> I wish you would stick to MOQ terms or relate your expectation to the MOQ
    > somehow. I suspect that "expectation" is a lot like the more MOQish term
    > "experience," and like "experience" it has the problem of presuposing an
    > experiencer and what is experienced. Or perhaps your expectation is another
    > term for static quality in which case I wish you would use the MOQ term that
    > we all understand.
    > Yes, it's alot like experience, but it is the thing that creates the
    > experience according to it. Yes, it's entirely based on static patterns, a
    > static pattern is nothing more than an expectation. I like the term
    > expectation for a lot of reasons. One, it makes people think about the
    > probability/rightness dual interdependent meaning, which is not thought
    > about enough. Why do patterns contniue? Because they should. Why should
    > they? Because they probably will.
    > I certainly use the term static quality, when it makes sense to use it, I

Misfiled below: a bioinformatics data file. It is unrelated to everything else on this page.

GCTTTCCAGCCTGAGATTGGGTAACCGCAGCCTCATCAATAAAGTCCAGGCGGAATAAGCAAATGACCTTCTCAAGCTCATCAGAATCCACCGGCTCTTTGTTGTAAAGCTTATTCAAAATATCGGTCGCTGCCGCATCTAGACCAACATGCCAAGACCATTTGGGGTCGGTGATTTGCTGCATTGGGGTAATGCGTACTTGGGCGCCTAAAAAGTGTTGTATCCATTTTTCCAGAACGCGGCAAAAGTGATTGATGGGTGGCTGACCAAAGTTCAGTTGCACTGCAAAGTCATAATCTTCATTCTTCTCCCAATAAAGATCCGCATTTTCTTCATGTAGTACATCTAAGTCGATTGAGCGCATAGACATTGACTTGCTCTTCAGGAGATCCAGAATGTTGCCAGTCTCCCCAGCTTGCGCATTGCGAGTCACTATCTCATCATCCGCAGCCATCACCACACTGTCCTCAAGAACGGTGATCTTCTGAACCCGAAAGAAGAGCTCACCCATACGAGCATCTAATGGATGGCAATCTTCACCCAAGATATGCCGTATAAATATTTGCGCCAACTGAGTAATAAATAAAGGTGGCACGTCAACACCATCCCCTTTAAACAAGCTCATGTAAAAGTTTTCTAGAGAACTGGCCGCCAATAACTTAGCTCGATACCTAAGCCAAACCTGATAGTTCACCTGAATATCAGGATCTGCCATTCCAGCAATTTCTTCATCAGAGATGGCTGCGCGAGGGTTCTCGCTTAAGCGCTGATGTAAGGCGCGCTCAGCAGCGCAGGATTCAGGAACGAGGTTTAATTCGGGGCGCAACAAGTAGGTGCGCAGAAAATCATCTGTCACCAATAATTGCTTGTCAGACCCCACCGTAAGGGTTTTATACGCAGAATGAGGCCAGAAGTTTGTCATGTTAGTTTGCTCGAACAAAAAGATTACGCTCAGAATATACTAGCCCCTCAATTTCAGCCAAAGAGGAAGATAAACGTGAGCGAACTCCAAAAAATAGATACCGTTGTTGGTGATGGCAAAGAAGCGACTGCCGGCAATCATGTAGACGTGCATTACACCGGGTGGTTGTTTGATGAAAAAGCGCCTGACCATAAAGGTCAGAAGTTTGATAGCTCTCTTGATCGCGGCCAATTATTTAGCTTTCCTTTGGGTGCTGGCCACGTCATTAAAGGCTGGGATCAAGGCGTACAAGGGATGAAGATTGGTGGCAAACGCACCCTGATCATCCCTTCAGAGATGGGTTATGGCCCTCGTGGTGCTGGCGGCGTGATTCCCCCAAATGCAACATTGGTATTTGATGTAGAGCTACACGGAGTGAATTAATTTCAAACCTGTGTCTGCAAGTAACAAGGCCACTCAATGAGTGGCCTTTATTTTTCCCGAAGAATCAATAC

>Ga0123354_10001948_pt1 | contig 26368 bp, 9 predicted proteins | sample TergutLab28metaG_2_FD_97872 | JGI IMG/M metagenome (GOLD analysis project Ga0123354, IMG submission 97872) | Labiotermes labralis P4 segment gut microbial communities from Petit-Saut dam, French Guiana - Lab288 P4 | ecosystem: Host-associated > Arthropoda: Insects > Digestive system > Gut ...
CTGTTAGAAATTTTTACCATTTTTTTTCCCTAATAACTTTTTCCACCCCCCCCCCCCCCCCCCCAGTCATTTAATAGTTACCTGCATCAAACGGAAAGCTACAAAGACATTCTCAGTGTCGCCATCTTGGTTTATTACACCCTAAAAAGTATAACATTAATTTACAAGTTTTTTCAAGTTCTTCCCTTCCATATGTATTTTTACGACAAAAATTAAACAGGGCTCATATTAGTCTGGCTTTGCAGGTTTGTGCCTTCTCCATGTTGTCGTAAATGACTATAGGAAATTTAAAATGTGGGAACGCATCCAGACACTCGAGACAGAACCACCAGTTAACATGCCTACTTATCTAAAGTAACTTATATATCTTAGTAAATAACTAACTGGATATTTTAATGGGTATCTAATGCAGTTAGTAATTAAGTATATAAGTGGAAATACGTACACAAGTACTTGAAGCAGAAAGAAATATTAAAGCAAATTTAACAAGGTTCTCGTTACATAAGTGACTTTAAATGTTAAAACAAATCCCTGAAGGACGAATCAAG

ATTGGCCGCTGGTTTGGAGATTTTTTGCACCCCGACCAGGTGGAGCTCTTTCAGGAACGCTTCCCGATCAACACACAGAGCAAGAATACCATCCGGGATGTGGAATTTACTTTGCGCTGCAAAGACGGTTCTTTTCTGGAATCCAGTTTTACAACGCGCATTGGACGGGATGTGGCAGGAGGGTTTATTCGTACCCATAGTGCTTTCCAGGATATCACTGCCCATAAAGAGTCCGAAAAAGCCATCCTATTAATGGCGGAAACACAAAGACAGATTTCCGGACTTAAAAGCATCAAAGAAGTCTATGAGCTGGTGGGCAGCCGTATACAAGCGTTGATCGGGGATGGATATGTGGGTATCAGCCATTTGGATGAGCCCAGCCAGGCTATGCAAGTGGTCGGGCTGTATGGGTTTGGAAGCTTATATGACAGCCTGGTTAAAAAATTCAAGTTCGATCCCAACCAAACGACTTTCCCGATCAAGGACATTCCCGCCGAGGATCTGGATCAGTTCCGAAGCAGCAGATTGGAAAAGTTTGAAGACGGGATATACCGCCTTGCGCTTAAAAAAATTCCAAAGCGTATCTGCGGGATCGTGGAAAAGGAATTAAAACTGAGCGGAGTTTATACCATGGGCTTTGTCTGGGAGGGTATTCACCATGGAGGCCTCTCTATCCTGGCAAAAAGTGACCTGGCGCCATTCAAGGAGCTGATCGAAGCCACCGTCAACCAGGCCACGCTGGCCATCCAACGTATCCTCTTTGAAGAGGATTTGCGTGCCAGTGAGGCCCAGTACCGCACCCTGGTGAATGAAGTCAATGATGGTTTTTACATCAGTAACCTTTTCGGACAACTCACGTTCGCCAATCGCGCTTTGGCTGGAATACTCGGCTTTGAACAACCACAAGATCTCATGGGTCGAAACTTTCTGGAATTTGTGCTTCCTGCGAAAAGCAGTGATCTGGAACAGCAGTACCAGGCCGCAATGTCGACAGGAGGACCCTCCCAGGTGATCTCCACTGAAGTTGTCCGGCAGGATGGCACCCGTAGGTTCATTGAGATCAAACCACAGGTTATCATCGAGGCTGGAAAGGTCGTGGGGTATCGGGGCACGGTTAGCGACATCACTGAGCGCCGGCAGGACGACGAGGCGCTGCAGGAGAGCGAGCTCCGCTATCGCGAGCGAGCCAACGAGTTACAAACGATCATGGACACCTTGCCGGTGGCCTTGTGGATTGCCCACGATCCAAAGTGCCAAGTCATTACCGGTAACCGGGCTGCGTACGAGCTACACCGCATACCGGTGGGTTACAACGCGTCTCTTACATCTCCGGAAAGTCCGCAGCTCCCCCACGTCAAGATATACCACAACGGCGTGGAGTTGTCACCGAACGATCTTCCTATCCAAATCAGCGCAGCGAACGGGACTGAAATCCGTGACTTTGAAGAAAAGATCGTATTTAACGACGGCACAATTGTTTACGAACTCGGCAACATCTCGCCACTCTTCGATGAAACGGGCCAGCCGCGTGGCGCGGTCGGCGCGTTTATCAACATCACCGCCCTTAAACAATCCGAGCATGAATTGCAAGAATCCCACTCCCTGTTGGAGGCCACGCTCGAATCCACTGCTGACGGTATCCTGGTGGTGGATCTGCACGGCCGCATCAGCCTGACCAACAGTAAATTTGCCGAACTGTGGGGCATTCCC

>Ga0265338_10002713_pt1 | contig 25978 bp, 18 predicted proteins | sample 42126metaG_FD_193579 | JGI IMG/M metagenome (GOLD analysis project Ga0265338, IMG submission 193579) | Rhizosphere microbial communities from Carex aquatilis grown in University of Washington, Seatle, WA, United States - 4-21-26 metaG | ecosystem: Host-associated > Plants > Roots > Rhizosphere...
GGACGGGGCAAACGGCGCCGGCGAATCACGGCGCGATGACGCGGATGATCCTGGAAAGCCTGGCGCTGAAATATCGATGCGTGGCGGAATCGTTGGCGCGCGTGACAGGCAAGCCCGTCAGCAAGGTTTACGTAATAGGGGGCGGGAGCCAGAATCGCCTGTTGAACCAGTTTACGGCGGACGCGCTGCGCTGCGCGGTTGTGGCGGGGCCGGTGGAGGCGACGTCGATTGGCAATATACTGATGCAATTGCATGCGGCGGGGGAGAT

> don't usually translate it to expectation. I sometimes find an aside where
    > I can slip in an expectation reference, which I do because it happens to
    > occur to me, and I think it may be an avenue to understanding me better than
    > a long post like this one. But if that causes a delete key respnse, then I
    > will refrain from doing that so much. I'll keep the Expectation=Morality
    > stuff to a few threads like this one that I started (and which was not about
    > expectation at all!), and maybe see if those AI guys want to play with me :(
    >> Perhaps you could take another crack at convincing me that expectation has
    >> something valuable to add to the MOQ. To be honest, I don't like it and
    >> tend to hit the delete button when I come across the term in you posts, but
    >> since after many months you're still pushing your usage of the term and if
    >> you're willing I want to try again to see if it has value.
    >> Thanks,
    >> Steve
    > Well, it's a good way to undersatnd patterns, I think. A pattern is what is
    > expected to be repeated. There is no pattern if it is not expected, the
    > moment of pattern recognition is realizing that you have an expectation.
    > And it then joins patterns to morality. I don't think the MoQ explains why
    > patterns are moral patterns, what is moral about them? When they are seen
    > as expectations, as "shoulds" and "supposed to"s, then suddenly the other
    > meaning of expectation comes out, and they become patterns of morality, not
    > merely patterns.
    > Thanks for giving it a try again. I do think it holds water.
    > Johnny